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Real Estate Marketing Budget: How Much to Spend?

Digital Marketing Performance Illustration

Real Estate Marketing Budget: How Much to Spend?

Lead Generation, Lead Nurturing, News, Real Estate CRM, Real Estate Marketing

To stay profitable and future-proof your business, you may need to reconsider how you define success. While metrics like gross commissionable income and cost-per-lead may be useful, they don’t always give you a complete picture of your business. They may not take into account how much you’ve had to invest and can make it hard to reliably predict your success. Instead, it’s important to track your marketing spend all the way through the transaction in order to understand the returns you’re gaining. And that means using metrics that focus on quality, rather than quantity, so you can increase your transaction-ready leads.

Explore the potential benefits of integrating real estate lead generation software into your business strategy.

How much should real estate agents spend on marketing?

The amount you invest in your marketing budget will ultimately depend on your income. In general, you should aim to spend about 10% of your commision income on marketing. However, there are exceptions to this. New agents just getting started may not be able to allocate 10% of their income toward marketing. Likewise, larger agencies in competitive markets may want to spend as much as 15% to 20% (or more) of their income on marketing.

Before creating a budget, it can be smart to first consider any variables that may affect your marketing spend. This can include your average commission on sales, the average sales prices of the homes you sell, and the number of transactions for quarter or year you conduct. Try to consider longer term trends rather than basing your marketing budget off of one good or bad year. And don’t be afraid to adjust your budget as you move forward.

What activities to include in your real estate marketing budget

Like your budget itself, choosing the right marketing activities to invest in will depend on your business, its particular needs, the market you are working in, and many other factors. But to help you decide, the following are a few marketing strategies you should probably consider.

PPC Advertising

PPC (pay-per-click) advertising is a popular marketing tactic that lets you utilize specific keywords to create highly targeted campaigns that reach the exact audiences you want. And because you only pay for the viewers who actually click on your ad, as opposed to the number of times it appears, it can be a cost-efficient marketing approach as well.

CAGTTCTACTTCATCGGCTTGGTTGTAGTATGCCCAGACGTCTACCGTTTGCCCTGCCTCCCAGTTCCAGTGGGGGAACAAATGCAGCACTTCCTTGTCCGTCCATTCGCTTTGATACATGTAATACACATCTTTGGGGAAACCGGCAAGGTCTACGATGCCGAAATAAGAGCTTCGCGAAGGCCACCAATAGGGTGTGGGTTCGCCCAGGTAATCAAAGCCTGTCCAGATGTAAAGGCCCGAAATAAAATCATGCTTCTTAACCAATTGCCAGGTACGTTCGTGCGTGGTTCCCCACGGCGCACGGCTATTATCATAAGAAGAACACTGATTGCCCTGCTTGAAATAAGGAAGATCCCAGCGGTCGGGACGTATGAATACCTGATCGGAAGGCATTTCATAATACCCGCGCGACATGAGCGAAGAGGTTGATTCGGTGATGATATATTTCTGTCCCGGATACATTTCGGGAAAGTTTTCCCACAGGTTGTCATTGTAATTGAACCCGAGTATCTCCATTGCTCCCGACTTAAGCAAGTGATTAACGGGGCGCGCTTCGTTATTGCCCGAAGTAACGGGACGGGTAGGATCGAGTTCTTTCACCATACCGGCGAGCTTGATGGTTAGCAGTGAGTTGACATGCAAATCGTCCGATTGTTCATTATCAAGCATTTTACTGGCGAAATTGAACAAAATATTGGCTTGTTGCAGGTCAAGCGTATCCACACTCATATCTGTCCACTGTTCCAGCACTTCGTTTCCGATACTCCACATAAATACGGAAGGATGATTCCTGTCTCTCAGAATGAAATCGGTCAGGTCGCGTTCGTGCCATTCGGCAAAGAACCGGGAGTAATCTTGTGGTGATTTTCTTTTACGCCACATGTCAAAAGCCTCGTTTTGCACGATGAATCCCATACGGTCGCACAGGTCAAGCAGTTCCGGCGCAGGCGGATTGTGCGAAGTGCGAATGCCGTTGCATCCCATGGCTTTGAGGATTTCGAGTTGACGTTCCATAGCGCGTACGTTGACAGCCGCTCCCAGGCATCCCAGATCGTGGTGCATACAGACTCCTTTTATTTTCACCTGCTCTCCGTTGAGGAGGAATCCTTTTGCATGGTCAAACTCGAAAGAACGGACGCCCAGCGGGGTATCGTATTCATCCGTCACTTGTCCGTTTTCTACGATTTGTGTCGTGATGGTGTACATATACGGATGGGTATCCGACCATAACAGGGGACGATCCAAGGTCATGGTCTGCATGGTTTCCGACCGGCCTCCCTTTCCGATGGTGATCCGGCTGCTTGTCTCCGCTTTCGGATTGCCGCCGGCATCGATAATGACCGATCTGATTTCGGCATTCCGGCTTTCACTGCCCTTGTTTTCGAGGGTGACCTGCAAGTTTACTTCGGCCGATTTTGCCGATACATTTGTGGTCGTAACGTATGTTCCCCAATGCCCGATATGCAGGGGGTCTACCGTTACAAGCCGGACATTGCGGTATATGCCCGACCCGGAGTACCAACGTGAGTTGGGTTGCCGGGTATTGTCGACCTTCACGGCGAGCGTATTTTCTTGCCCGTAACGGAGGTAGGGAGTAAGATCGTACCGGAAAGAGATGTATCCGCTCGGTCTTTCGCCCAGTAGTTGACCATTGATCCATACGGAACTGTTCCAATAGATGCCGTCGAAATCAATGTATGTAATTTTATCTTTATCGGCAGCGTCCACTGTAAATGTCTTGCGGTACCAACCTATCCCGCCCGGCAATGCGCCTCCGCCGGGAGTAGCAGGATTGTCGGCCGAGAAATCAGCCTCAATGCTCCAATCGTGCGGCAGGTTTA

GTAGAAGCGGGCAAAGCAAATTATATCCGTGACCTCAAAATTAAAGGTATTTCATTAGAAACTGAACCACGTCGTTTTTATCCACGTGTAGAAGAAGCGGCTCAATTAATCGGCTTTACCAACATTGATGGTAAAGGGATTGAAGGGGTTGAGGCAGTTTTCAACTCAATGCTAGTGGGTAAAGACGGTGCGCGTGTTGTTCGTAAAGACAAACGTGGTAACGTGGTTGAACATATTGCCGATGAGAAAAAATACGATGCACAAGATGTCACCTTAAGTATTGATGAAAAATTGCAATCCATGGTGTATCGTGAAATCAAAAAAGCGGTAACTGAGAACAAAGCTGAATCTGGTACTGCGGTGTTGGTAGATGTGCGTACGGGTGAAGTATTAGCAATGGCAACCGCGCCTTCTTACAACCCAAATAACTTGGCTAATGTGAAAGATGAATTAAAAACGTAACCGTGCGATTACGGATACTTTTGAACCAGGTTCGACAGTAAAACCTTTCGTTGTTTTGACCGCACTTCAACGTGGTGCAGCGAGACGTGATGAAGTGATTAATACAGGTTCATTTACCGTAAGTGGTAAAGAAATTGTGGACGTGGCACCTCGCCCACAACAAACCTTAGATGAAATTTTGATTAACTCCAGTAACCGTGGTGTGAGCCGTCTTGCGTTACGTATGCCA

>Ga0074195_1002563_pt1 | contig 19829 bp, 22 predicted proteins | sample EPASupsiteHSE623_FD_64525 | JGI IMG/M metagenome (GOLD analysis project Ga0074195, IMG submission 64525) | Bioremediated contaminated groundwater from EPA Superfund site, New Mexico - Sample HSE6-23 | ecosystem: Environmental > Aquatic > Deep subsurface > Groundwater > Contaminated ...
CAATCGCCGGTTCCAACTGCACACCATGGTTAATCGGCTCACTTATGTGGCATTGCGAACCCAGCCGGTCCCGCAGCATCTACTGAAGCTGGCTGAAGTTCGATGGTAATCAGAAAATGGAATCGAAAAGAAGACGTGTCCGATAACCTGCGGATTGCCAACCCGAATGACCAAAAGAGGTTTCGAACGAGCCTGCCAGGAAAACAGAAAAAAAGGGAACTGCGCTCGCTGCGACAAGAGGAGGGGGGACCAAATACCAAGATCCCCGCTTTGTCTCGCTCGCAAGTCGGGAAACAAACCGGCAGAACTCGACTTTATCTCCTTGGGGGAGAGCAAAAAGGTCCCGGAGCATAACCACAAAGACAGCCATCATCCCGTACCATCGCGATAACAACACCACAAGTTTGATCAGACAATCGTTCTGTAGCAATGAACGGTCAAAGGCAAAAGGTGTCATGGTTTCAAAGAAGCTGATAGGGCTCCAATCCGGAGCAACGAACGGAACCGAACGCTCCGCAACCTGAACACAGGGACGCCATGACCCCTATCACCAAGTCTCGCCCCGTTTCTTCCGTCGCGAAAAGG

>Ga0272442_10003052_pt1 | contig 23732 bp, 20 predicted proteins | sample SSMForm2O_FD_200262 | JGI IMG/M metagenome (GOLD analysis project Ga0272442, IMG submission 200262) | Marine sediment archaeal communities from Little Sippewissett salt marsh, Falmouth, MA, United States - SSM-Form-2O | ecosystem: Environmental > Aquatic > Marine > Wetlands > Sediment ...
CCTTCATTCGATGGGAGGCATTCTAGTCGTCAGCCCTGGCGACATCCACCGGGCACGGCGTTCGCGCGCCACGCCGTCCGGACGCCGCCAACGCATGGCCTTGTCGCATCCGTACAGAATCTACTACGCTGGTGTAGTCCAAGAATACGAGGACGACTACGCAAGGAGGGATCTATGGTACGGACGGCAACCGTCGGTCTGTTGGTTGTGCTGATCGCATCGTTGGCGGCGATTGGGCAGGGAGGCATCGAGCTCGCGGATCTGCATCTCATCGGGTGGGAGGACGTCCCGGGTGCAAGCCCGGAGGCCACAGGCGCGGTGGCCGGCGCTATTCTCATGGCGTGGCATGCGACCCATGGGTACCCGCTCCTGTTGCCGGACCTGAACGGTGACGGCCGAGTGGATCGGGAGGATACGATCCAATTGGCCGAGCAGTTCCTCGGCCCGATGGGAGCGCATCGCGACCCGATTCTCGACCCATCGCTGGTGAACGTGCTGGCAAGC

Not only that, but PPC advertising offers instant visibility on search engines and relevant websites, ensuring a higher probability of lead generation. Additionally, PPC provides measurable results, allowing you to track conversions, optimize your campaigns, and allocate your budget more effectively.

Social Media / Online Profile

When trying to reach a large audience, few other mediums offer a bigger pool of users (and potential leads) than social media. This alone makes it an essential place to market your agency. But social media platforms like Facebook and LinkedIn also offer precise targeting options, allowing you to reach people based on factors like demographics, geography, and behavior, helping to increase the likelihood of conversion. 

By using other features, like lead generation forms and messaging options, you can also foster direct communication with potential clients and start forming a relationship. And because they also allow you to track and analyze your campaign performance, you can continually optimize your ads so that they connect with your audience and generate leads.

Content Marketing

Embracing content marketing can be an effective way to promote your agency while also burnishing your brand. By creating informative and valuable content like blog posts, videos, and guides, you can educate and engage your target audience, helping to establish yourself as a trusted and knowledgeable authority in the industry. This, in turn, will make it much easier to establish long-term relationships with potential clients.

On top of this, content marketing is also great for search engine visibility. The reason is simple: the higher quality the content, the more it will attract organic traffic. In addition, good content marketing will give you plenty to share across social media, helping to increase your brand exposure and reach – making you top of mind when it comes to buying or selling a home.

Optimizing Your Current Marketing Budget to Maximize ROI

Cost-per-close, cost-per-lead and other key metrics for a real estate business


Figuring out how to maximize your ROI starts by understanding your true costs. Commonly, that begins with examining cost-per-lead. That’s a good place to start, but if you aren’t tracking your spend all the way through transaction, you are missing a big chunk of the picture. We suggest looking at cost-per-close in addition. Here’s the difference: